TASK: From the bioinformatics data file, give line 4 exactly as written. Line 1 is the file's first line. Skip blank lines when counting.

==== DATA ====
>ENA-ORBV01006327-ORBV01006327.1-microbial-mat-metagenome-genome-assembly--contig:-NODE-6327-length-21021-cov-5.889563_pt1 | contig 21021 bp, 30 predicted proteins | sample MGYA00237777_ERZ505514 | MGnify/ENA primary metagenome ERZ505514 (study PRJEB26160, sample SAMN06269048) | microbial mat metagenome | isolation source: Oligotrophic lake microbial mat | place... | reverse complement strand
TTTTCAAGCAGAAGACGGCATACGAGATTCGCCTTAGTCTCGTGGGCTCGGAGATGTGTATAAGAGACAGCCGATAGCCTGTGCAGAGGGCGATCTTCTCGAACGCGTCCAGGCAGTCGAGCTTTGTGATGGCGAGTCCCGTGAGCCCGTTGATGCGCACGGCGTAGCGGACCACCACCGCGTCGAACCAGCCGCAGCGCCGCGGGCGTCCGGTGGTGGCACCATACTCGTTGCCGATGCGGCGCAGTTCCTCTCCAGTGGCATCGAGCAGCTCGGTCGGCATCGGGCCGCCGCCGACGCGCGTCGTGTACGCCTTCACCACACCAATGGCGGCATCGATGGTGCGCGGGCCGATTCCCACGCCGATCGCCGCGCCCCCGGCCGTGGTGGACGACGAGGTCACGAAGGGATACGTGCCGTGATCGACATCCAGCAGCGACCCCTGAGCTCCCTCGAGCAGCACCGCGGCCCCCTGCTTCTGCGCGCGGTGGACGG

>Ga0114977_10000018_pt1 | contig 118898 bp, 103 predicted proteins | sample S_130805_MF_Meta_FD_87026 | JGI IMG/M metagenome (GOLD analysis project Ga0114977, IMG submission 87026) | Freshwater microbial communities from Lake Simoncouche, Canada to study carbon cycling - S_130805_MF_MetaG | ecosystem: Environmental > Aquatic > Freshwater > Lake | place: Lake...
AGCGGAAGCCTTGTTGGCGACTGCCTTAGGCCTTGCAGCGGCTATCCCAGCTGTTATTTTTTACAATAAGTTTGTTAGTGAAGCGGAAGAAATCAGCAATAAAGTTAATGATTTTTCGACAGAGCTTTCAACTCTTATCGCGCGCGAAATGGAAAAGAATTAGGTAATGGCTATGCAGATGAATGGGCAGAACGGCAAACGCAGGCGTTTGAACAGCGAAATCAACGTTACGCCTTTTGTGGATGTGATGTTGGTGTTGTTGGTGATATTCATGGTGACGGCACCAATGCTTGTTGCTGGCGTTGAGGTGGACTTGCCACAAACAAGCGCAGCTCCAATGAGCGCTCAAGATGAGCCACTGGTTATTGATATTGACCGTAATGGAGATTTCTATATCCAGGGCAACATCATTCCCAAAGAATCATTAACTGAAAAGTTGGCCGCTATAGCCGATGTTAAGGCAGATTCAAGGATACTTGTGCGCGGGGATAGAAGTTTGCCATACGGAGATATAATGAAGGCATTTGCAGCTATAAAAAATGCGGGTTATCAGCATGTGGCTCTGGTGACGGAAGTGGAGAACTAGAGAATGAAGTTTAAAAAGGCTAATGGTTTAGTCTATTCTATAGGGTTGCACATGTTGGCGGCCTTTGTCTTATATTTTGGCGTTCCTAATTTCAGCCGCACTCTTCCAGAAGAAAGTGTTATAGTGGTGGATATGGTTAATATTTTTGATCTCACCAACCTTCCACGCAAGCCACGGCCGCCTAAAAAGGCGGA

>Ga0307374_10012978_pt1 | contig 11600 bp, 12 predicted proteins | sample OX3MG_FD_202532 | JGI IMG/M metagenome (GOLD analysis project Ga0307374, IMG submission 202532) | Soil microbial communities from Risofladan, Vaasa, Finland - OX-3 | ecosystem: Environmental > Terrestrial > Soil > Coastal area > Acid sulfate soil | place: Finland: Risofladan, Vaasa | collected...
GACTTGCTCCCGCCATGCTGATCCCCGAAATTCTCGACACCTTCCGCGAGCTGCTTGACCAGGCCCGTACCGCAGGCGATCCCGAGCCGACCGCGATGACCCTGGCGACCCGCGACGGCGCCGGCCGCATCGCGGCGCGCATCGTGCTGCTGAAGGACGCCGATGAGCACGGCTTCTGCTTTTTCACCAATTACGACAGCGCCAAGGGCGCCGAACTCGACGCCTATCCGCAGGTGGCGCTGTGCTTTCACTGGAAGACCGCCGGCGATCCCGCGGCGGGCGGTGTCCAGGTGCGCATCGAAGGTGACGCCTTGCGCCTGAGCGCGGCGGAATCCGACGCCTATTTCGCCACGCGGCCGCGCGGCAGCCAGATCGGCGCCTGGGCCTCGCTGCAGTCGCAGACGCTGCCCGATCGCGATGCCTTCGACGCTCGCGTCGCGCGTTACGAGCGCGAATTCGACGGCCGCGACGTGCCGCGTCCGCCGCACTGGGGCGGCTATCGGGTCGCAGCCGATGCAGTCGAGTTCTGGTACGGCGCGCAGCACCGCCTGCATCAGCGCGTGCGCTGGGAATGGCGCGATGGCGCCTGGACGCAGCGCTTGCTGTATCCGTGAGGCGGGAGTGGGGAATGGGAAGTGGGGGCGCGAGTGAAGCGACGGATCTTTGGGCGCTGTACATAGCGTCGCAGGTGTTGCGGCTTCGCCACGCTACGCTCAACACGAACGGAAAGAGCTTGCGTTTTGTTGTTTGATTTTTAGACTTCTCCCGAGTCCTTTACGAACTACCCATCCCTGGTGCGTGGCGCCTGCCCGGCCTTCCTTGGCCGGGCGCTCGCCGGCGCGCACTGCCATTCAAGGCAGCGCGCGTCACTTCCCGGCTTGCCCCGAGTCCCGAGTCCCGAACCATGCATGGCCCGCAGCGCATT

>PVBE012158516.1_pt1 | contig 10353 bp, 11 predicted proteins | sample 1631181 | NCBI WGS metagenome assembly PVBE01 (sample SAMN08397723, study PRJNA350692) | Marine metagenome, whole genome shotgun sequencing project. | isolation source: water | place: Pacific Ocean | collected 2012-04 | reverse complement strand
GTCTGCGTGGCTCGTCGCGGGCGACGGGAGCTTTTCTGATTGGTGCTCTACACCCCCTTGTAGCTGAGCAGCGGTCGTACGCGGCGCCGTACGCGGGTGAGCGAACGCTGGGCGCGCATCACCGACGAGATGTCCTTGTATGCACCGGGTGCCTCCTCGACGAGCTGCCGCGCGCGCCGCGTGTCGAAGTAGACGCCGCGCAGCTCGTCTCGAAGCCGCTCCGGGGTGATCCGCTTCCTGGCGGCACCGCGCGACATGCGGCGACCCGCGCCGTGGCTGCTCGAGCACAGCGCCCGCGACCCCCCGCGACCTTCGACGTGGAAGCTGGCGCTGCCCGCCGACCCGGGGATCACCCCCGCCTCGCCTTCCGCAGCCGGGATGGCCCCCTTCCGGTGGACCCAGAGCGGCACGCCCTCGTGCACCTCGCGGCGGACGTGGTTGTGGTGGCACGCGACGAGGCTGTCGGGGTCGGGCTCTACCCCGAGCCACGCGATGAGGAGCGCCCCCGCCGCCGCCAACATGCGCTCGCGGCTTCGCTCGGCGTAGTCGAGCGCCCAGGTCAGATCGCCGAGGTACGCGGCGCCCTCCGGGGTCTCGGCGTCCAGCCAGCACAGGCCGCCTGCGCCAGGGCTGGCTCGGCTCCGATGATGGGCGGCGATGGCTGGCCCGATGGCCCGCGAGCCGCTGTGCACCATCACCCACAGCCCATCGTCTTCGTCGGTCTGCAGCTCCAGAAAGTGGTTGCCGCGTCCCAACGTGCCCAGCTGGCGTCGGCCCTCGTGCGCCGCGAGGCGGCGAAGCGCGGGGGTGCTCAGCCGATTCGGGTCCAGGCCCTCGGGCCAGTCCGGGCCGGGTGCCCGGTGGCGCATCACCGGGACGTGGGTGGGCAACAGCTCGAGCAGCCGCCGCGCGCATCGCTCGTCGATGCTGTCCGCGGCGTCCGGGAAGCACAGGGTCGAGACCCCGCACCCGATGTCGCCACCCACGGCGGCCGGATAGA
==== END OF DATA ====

AGCGGAAGCCTTGTTGGCGACTGCCTTAGGCCTTGCAGCGGCTATCCCAGCTGTTATTTTTTACAATAAGTTTGTTAGTGAAGCGGAAGAAATCAGCAATAAAGTTAATGATTTTTCGACAGAGCTTTCAACTCTTATCGCGCGCGAAATGGAAAAGAATTAGGTAATGGCTATGCAGATGAATGGGCAGAACGGCAAACGCAGGCGTTTGAACAGCGAAATCAACGTTACGCCTTTTGTGGATGTGATGTTGGTGTTGTTGGTGATATTCATGGTGACGGCACCAATGCTTGTTGCTGGCGTTGAGGTGGACTTGCCACAAACAAGCGCAGCTCCAATGAGCGCTCAAGATGAGCCACTGGTTATTGATATTGACCGTAATGGAGATTTCTATATCCAGGGCAACATCATTCCCAAAGAATCATTAACTGAAAAGTTGGCCGCTATAGCCGATGTTAAGGCAGATTCAAGGATACTTGTGCGCGGGGATAGAAGTTTGCCATACGGAGATATAATGAAGGCATTTGCAGCTATAAAAAATGCGGGTTATCAGCATGTGGCTCTGGTGACGGAAGTGGAGAACTAGAGAATGAAGTTTAAAAAGGCTAATGGTTTAGTCTATTCTATAGGGTTGCACATGTTGGCGGCCTTTGTCTTATATTTTGGCGTTCCTAATTTCAGCCGCACTCTTCCAGAAGAAAGTGTTATAGTGGTGGATATGGTTAATATTTTTGATCTCACCAACCTTCCACGCAAGCCACGGCCGCCTAAAAAGGCGGA